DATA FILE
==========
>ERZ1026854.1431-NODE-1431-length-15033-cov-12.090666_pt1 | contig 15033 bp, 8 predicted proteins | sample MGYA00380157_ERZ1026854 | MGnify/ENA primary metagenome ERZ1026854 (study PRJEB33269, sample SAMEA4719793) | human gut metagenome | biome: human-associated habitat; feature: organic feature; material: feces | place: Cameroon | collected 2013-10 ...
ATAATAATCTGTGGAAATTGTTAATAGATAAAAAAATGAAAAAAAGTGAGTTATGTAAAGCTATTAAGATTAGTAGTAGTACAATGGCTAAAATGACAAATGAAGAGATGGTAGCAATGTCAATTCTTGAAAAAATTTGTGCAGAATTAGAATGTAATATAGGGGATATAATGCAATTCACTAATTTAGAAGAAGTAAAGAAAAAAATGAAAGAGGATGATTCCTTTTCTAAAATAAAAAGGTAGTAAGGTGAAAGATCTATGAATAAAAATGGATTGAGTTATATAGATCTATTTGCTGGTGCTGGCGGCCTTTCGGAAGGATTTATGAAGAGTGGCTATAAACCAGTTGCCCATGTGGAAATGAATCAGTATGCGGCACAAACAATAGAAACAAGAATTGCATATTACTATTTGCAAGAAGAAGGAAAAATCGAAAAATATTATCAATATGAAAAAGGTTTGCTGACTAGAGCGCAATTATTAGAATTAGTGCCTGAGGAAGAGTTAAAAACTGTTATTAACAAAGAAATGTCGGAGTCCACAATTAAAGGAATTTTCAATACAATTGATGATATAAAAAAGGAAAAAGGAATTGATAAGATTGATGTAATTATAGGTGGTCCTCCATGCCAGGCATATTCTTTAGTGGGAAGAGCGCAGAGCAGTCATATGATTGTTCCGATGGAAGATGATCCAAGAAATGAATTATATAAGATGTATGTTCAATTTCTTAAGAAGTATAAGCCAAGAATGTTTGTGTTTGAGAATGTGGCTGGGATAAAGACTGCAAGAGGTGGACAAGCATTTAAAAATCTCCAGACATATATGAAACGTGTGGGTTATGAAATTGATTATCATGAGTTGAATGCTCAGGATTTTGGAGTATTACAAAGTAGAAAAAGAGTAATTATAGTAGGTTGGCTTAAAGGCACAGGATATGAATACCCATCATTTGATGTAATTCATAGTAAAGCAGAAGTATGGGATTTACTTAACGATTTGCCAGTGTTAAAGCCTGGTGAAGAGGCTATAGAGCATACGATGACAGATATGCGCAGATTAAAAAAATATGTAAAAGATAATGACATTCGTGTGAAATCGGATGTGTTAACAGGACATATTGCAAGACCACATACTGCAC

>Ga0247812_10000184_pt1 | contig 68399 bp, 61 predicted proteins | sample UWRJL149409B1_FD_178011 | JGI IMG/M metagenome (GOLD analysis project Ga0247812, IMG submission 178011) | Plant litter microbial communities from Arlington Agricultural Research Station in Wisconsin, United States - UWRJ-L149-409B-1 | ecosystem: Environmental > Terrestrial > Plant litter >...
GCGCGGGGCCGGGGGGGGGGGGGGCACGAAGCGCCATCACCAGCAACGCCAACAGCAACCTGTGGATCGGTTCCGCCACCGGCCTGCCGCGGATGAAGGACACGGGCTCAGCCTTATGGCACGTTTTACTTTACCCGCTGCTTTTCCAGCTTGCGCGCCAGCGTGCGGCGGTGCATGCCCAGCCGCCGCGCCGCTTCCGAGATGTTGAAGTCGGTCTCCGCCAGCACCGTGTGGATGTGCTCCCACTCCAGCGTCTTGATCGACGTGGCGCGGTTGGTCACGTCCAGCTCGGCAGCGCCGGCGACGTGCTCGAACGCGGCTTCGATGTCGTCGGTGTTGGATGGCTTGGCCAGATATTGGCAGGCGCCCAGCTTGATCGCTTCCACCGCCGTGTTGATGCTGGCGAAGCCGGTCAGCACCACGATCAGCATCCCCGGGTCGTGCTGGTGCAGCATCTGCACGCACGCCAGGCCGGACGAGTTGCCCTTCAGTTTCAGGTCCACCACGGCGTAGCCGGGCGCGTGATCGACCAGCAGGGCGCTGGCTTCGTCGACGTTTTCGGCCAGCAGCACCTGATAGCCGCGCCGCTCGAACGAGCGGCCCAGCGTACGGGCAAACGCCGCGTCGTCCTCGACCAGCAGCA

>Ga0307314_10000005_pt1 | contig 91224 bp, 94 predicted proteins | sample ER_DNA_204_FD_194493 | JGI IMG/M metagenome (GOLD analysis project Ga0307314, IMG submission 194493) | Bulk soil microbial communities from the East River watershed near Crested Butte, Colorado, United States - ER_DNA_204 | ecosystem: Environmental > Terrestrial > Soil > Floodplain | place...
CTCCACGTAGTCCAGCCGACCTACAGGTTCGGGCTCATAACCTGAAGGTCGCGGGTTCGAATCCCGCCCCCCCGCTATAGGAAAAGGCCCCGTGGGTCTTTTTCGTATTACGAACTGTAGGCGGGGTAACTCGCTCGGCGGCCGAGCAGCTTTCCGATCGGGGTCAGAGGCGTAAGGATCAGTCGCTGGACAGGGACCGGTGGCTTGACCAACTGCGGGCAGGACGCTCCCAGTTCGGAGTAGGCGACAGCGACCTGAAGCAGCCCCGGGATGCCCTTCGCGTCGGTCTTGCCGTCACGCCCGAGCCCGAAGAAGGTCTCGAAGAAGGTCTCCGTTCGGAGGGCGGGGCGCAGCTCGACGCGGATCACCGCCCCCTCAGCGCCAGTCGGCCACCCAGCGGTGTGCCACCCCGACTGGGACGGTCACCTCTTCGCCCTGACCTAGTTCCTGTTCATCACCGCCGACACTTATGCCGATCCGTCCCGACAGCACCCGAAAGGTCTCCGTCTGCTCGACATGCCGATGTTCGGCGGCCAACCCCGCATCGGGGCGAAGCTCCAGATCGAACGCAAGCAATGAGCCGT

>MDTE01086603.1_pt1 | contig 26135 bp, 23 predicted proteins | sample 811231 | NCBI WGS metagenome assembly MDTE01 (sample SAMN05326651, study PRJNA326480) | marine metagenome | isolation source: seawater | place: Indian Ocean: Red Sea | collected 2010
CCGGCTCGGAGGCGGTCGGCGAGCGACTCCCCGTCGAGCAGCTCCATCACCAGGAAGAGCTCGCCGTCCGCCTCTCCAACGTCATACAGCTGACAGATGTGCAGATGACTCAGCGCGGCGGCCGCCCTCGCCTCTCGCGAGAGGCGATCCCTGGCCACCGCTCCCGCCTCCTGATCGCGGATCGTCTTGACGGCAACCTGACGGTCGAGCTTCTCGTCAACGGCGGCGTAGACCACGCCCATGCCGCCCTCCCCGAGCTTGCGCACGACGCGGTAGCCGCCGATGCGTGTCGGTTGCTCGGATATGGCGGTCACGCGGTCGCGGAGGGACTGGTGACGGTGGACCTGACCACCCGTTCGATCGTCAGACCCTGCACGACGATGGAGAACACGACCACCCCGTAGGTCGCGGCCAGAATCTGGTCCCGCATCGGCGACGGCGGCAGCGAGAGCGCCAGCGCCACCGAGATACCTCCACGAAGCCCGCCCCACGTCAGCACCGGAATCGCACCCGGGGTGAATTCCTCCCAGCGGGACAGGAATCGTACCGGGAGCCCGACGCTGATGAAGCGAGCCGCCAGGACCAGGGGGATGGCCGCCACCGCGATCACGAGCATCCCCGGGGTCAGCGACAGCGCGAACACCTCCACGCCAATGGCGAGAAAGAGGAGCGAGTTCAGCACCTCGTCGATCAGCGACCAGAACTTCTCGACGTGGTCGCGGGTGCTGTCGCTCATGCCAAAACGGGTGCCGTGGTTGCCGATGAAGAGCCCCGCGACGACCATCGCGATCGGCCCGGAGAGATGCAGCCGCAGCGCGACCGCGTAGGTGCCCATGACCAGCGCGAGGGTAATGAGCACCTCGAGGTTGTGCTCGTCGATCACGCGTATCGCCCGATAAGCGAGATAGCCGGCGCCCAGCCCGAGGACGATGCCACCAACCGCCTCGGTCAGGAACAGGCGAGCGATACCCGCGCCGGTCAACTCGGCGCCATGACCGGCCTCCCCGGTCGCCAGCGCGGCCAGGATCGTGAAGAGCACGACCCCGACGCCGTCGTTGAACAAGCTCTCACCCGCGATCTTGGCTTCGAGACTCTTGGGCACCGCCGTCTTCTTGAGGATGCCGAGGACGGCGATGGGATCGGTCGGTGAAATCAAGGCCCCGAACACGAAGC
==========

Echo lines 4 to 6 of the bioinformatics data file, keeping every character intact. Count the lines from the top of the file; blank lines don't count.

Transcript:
GCGCGGGGCCGGGGGGGGGGGGGGCACGAAGCGCCATCACCAGCAACGCCAACAGCAACCTGTGGATCGGTTCCGCCACCGGCCTGCCGCGGATGAAGGACACGGGCTCAGCCTTATGGCACGTTTTACTTTACCCGCTGCTTTTCCAGCTTGCGCGCCAGCGTGCGGCGGTGCATGCCCAGCCGCCGCGCCGCTTCCGAGATGTTGAAGTCGGTCTCCGCCAGCACCGTGTGGATGTGCTCCCACTCCAGCGTCTTGATCGACGTGGCGCGGTTGGTCACGTCCAGCTCGGCAGCGCCGGCGACGTGCTCGAACGCGGCTTCGATGTCGTCGGTGTTGGATGGCTTGGCCAGATATTGGCAGGCGCCCAGCTTGATCGCTTCCACCGCCGTGTTGATGCTGGCGAAGCCGGTCAGCACCACGATCAGCATCCCCGGGTCGTGCTGGTGCAGCATCTGCACGCACGCCAGGCCGGACGAGTTGCCCTTCAGTTTCAGGTCCACCACGGCGTAGCCGGGCGCGTGATCGACCAGCAGGGCGCTGGCTTCGTCGACGTTTTCGGCCAGCAGCACCTGATAGCCGCGCCGCTCGAACGAGCGGCCCAGCGTACGGGCAAACGCCGCGTCGTCCTCGACCAGCAGCA

>Ga0307314_10000005_pt1 | contig 91224 bp, 94 predicted proteins | sample ER_DNA_204_FD_194493 | JGI IMG/M metagenome (GOLD analysis project Ga0307314, IMG submission 194493) | Bulk soil microbial communities from the East River watershed near Crested Butte, Colorado, United States - ER_DNA_204 | ecosystem: Environmental > Terrestrial > Soil > Floodplain | place...
CTCCACGTAGTCCAGCCGACCTACAGGTTCGGGCTCATAACCTGAAGGTCGCGGGTTCGAATCCCGCCCCCCCGCTATAGGAAAAGGCCCCGTGGGTCTTTTTCGTATTACGAACTGTAGGCGGGGTAACTCGCTCGGCGGCCGAGCAGCTTTCCGATCGGGGTCAGAGGCGTAAGGATCAGTCGCTGGACAGGGACCGGTGGCTTGACCAACTGCGGGCAGGACGCTCCCAGTTCGGAGTAGGCGACAGCGACCTGAAGCAGCCCCGGGATGCCCTTCGCGTCGGTCTTGCCGTCACGCCCGAGCCCGAAGAAGGTCTCGAAGAAGGTCTCCGTTCGGAGGGCGGGGCGCAGCTCGACGCGGATCACCGCCCCCTCAGCGCCAGTCGGCCACCCAGCGGTGTGCCACCCCGACTGGGACGGTCACCTCTTCGCCCTGACCTAGTTCCTGTTCATCACCGCCGACACTTATGCCGATCCGTCCCGACAGCACCCGAAAGGTCTCCGTCTGCTCGACATGCCGATGTTCGGCGGCCAACCCCGCATCGGGGCGAAGCTCCAGATCGAACGCAAGCAATGAGCCGT